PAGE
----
The United States hereby agrees to furnish annually to the Indians the physician, teachers, carpenter, miller, engineer, farmer, an blacksmith, as herein contemplated, and that such appropriations shall be made from time to time, on the estimates of the Secretary of the Interior, as will be sufficient o employ such persons.
No treaty for the cession of any portion of the reservations herein described which may be held in common shall be of any force or validity as against the said Indians, unless executed and signed by at least a majority of all the adult male Indians occupying or interested in the same; and no cession by the tribe shall be understood or construed in such manner as to deprive without his consent any individual member of his right to any tract of land selected by him, as provided in Article VI. of this treaty.
It is agreed that the sum of five hundred dollars annually, for three years from the date when they commence to cultivate a farm, shall be expended in presents to the ten persons of said tribe, who, in the judgment of the agent, may grow the most valuable crops for the respective year.
It is further agreed that until such time as the agency buildings are established on the Shoshonee reservation, their agent shall reside at Fort Bridger, U. T., and their annuities shall be delivered to them at the same place in June of each year.
Attest: A. S. H. WHITE, Secretary. N. G. TAYLOR, W. T. SHERMAN, Lt. Genl. WM. S. HARNEY, JOHN B. SANBORN, S. F. TAPPAN, C. C. AUGUR, Bvt. Major Genl. U. S. A., Commissioners. ALFRED H. TERRY, Brig. Gen. and Bvt. M. Gen. U. S. A.
Shoshones: WASH-A-KIE. WAU-NY-PITZ. TOOP-SE-PO-WOT. NAR-KOK. TABOONSHE-YA. BAZEEL. PAN-TO-SHE-GA. NINNY-BITSE.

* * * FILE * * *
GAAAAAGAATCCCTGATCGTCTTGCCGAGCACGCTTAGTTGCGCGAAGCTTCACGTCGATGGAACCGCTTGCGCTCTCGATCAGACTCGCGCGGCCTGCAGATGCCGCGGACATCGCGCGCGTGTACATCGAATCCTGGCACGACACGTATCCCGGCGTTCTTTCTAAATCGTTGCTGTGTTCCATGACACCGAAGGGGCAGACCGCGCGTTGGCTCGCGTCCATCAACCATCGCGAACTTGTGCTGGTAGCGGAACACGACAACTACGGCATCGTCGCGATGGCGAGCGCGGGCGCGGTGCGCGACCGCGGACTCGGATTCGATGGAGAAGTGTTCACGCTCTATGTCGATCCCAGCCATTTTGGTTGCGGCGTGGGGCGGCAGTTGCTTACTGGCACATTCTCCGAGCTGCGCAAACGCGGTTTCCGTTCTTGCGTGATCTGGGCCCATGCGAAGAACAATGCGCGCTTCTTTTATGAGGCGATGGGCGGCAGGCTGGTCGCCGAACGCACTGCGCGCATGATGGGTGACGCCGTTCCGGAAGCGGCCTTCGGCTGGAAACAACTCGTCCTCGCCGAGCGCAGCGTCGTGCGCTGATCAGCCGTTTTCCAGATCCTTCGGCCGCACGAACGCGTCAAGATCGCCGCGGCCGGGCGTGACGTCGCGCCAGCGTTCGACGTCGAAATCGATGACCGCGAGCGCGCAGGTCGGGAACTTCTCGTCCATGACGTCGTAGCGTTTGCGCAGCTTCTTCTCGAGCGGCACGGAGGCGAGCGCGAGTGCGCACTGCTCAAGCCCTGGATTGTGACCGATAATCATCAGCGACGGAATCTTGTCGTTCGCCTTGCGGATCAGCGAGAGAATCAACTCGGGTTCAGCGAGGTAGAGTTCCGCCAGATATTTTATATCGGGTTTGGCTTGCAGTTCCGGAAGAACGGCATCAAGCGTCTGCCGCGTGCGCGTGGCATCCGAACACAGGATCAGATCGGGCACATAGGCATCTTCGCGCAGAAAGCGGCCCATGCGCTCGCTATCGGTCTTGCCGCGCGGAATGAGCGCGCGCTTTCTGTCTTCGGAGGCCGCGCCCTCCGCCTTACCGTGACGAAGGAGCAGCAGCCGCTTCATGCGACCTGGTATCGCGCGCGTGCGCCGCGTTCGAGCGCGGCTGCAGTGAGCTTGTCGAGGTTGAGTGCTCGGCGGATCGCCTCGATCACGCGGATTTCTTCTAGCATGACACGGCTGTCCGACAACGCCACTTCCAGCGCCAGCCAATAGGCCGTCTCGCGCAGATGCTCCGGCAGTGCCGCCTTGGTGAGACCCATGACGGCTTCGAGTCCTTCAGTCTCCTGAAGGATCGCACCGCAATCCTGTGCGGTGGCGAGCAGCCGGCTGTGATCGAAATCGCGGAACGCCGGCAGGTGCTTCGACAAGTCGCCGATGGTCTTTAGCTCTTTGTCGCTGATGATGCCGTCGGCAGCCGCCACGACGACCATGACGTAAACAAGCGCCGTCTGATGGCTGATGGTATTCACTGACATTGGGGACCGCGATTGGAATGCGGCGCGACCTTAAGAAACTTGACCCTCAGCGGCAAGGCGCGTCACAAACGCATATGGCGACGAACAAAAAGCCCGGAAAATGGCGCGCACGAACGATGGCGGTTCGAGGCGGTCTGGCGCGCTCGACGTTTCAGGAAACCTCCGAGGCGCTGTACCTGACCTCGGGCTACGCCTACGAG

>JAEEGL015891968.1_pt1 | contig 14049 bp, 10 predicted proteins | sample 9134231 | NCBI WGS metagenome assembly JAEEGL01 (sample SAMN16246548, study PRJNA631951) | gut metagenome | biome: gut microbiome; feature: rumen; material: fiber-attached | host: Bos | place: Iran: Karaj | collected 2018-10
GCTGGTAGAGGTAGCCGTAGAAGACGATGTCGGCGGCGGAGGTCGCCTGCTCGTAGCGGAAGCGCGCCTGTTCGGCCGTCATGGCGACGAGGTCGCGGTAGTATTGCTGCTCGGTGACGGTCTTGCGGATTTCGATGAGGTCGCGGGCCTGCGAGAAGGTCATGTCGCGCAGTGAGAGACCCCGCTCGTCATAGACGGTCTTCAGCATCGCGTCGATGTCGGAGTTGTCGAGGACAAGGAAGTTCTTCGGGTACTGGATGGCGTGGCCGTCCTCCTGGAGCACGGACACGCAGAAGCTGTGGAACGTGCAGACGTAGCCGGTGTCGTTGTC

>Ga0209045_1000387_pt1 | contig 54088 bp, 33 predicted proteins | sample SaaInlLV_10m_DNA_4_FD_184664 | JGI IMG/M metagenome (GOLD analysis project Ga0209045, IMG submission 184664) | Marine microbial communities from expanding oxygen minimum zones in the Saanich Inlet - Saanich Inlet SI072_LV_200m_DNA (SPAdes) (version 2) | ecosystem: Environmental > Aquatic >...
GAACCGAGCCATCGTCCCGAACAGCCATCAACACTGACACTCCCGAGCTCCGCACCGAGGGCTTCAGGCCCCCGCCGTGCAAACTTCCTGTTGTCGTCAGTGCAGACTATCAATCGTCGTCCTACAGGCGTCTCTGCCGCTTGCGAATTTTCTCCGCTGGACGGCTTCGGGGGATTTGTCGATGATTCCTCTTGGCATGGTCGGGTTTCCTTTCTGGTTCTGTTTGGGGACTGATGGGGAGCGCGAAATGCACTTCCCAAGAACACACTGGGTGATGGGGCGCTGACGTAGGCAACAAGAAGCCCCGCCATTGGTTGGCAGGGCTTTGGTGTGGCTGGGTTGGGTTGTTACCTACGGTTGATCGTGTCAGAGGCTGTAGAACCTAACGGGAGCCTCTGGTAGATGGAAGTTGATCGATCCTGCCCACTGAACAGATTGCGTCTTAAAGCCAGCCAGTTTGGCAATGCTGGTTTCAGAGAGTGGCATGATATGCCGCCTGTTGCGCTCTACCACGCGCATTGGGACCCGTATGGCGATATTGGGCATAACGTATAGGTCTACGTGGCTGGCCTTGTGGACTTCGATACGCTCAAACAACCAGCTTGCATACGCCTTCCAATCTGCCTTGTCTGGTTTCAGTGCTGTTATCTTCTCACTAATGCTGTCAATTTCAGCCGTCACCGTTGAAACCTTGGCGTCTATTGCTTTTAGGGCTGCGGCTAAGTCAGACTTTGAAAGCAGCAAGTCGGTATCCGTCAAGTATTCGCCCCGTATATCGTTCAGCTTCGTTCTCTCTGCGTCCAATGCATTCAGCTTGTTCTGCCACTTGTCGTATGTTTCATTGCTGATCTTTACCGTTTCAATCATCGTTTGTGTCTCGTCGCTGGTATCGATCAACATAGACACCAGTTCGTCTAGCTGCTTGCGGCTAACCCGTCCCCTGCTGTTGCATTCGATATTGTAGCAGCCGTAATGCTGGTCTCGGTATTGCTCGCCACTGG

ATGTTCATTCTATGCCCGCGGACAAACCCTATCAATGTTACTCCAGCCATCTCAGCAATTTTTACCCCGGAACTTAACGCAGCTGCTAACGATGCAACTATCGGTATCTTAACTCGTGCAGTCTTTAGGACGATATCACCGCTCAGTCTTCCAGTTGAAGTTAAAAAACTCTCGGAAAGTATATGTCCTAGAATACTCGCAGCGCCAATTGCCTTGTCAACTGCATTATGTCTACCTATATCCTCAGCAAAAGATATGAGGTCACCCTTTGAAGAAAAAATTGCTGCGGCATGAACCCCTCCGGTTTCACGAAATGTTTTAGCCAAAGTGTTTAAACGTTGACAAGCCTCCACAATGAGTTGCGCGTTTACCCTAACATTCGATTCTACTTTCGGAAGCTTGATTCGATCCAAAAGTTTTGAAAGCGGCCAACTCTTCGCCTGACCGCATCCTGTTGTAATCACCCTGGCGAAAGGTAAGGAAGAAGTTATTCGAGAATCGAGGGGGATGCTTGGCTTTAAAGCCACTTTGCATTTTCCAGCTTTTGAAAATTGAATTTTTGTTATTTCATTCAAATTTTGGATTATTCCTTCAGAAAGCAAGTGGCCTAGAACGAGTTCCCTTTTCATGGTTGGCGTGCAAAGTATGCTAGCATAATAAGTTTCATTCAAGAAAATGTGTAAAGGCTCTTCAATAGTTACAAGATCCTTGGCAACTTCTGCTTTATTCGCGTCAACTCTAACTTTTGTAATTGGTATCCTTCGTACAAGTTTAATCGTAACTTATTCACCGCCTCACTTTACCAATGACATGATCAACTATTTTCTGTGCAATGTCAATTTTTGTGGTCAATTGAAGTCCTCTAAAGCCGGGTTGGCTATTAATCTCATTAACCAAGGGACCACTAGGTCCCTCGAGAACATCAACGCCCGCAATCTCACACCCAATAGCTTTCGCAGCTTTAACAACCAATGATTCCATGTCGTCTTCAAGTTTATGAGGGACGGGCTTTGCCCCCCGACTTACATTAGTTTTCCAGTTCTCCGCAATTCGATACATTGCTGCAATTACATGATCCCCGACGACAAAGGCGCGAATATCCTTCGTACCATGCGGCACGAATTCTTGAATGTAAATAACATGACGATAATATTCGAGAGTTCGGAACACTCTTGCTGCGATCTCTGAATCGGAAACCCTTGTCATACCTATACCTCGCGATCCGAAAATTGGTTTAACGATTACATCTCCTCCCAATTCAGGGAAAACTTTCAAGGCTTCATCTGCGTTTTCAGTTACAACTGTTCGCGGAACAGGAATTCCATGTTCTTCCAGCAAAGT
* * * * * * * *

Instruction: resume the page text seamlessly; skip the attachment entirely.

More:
Bannacks: TAGGEE. TAY-TO-BA. his + mark his + mark his + mark his + mark his + mark his + mark his + mark his + mark his + mark his + mark
Witnesses: HENRY A. MORROW, WE-RAT-ZE-WON-A-GEN. COO-SHA-GAN. PAN-SOOK-A-MOTSE. A-WITE-ETSE. his + mark his + mark his + mark his + mark Lt. Col. 36th Infantry and Bvt. Col. U. S. A., Comdg. Ft. Bridger. LUTHER MANPA, U. S. Indian Agent. W. A. CARTER.
J. VAN ALLEN CARTER, Interpreter.
And whereas, the said treaty having been submitted to the Senate of the United States for its constitutional action thereon, the Senate did, on the sixteenth day of February, one thousand eight hundred and sixty-nine, advise and consent to the ratification of the same, by a resolution in the words and figures following, to wit:
IN EXECUTIVE SESSION, SENATE OF THE UNITED STATES, February 16, 1869. Resolved, (two thirds of the senators present concurring,) That the Senate advise and consent to the ratification of the treaty between the United States and the Shoshonee (eastern band) and Bannack tribes of Indians, made and concluded at Fort Bridger, Utah Territory, on the third day of July, 1868.
Attest: GEO. C. GORHAM, Secretary.
Now, therefore, be it known that I, ANDREW JOHNSON, President of the United States of America, do, in pursuance of the advice and consent of the Senate, as expressed in its resolution on the sixteenth day of February, one thousand eight hundred and sixty- nine, accept, ratify, and confirm the said treaty. In testimony whereof I have hereto signed my name, and caused the seal of the United States to be affixed. Done at the city of Washington, this twenty-fourth day of February, in the year of our Lord one thousand eight hundred and sixty-nine, and of the Independence of the United States of America, the ninety-third.
By the President: WILLIAM H. SEWARD, Secretary of State. ANDREW JOHNSON.